AN ALMS-HOUSE in this parish was given to it by Mr. Abraham Chambers of Marsnes, for the benefit of two poor persons of this parish, to be nominated by his heirs, on condition, that the parish from time to time should repair it.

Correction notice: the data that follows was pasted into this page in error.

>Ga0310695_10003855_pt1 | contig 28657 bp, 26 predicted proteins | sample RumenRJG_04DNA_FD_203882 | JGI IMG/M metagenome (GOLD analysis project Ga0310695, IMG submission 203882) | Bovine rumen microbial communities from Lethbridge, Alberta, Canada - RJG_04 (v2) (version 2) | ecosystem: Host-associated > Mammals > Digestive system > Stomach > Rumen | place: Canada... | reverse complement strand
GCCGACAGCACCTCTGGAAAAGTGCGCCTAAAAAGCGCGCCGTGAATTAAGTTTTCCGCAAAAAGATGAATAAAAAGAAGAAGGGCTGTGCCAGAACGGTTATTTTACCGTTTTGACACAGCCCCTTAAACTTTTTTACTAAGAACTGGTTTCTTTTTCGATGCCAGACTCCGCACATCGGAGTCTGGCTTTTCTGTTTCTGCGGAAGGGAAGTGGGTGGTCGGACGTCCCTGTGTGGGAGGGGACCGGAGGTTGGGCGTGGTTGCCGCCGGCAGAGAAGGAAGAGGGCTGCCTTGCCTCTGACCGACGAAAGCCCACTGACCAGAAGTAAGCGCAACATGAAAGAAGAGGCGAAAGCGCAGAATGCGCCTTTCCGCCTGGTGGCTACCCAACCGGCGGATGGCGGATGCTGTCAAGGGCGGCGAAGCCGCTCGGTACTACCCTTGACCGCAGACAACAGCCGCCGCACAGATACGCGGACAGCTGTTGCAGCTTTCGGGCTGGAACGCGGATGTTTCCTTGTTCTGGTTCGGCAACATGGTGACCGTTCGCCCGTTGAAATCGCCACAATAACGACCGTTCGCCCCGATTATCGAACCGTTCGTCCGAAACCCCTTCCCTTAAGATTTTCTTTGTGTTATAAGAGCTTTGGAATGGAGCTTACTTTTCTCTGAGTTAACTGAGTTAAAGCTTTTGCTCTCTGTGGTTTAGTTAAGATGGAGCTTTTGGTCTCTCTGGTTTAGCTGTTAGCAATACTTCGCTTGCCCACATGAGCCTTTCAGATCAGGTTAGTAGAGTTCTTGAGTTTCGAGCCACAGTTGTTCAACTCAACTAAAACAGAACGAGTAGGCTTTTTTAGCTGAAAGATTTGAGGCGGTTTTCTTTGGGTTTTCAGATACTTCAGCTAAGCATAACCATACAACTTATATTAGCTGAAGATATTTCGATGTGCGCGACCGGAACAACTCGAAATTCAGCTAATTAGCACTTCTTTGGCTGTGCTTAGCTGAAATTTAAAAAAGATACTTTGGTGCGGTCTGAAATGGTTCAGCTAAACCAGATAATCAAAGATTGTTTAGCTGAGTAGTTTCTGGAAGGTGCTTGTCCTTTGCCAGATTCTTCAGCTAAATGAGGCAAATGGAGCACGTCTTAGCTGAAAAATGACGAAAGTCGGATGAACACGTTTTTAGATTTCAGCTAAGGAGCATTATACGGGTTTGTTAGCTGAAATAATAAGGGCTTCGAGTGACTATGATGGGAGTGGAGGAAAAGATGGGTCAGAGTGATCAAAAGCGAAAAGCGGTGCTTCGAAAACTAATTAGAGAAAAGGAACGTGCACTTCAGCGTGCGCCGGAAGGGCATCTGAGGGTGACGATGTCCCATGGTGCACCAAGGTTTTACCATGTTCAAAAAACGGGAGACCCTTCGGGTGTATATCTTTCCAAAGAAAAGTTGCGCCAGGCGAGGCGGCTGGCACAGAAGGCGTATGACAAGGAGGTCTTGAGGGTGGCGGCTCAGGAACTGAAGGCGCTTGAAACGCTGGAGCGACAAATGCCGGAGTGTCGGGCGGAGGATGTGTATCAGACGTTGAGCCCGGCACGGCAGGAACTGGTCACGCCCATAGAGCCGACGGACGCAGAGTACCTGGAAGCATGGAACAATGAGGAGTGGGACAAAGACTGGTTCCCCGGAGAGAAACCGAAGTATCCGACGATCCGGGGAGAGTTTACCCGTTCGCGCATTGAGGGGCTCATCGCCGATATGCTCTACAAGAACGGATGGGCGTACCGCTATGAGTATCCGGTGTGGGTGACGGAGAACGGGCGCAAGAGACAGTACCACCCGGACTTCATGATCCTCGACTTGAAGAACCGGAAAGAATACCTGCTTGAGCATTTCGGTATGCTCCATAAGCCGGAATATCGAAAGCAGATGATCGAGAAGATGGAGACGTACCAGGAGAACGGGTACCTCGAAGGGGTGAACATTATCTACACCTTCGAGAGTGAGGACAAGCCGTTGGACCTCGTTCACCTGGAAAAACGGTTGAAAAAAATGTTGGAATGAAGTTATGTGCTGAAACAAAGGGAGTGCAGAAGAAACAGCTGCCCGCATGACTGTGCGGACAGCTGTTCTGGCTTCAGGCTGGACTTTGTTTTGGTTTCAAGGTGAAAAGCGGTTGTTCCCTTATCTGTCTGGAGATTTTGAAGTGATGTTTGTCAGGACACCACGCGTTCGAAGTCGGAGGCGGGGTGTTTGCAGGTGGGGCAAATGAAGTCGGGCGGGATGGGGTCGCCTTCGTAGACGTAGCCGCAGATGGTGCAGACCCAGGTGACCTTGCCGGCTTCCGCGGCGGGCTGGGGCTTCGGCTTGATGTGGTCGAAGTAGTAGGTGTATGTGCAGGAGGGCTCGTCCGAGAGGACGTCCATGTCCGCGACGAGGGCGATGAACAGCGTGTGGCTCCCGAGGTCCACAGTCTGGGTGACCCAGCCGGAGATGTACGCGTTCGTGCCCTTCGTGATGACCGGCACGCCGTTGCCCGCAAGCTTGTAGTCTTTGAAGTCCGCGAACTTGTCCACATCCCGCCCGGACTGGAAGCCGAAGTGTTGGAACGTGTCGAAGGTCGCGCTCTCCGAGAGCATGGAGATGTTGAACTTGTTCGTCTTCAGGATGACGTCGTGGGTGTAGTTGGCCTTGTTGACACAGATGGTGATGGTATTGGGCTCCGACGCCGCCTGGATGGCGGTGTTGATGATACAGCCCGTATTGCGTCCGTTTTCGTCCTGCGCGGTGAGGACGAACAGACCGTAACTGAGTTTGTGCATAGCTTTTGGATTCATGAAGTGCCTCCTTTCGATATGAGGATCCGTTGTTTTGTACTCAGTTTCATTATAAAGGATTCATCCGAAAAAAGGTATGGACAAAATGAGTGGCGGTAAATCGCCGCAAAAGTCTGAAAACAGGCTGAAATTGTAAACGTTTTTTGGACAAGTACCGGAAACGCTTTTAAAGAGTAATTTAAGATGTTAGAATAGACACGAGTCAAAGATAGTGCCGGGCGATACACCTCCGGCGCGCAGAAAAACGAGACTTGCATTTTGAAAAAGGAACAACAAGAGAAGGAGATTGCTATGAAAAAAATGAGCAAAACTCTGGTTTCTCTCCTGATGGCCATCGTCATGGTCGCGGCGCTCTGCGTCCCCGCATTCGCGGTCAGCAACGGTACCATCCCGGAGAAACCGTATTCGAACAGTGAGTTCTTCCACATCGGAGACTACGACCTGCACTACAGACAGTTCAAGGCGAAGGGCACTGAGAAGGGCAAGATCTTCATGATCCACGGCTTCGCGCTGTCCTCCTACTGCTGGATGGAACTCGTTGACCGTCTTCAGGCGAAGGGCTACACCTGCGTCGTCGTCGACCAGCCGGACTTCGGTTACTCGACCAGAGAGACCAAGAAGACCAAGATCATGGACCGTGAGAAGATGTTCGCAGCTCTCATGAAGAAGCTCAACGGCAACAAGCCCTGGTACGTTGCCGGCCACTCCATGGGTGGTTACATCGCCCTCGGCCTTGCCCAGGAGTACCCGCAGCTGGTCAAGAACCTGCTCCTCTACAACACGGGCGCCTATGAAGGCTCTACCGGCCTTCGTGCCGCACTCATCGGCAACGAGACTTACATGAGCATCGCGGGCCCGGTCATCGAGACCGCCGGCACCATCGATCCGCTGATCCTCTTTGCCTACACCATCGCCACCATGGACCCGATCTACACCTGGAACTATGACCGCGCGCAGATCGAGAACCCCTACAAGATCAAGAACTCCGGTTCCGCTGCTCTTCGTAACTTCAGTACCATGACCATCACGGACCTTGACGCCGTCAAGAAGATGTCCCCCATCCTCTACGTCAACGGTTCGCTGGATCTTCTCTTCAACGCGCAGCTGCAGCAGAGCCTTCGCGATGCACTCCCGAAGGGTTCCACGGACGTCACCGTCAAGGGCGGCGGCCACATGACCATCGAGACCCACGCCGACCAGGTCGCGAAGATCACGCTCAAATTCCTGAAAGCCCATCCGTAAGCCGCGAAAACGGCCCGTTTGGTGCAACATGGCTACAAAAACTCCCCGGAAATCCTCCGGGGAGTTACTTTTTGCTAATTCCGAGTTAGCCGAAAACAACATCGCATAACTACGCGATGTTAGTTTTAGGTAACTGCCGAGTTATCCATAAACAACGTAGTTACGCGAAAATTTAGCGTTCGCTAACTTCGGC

The church, which is dedicated to St. Mary, consists of three isles, at the upper end of the outer ones are two chancels, of which the southern is the largest, and with the rest of the church seemingly forms a cross; in the middle between these stands the steeple, which is a tower, in which are six bells. Above this is the high chancel, with another on each side of it, and one more small one on the north side, the entrance of which is entirely stopped up. In the east window of the high chancel are remains of good painted glass, being figures of several saints and warriors; under them are several coats of arms. In the high chancel is a memorial for William Norwood, S. T. B. rector of St. Dunstan's in the East, London, and late fellow of All Souls college, Oxford, obt. 1596. Under the upper south chancel is a vault, made by Mr. Thomas Gibbs Hilton, for his family. The chancel below that above-mentioned, belonged to the family of Gate, owners of Luton, in this parish, now Sir Harry Oxenden's, to whom this chancel now belongs. Several of the Gates lie interred in it. In the south isle several of the Gyles's, and in the middle isle several of the Greenstreet's, of this parish, lie interred. In the window at the upper side of the north isle, is a fine head of a saint, and these arms, A lion rampant, guardant, double tailed, ermine, over all, a fess.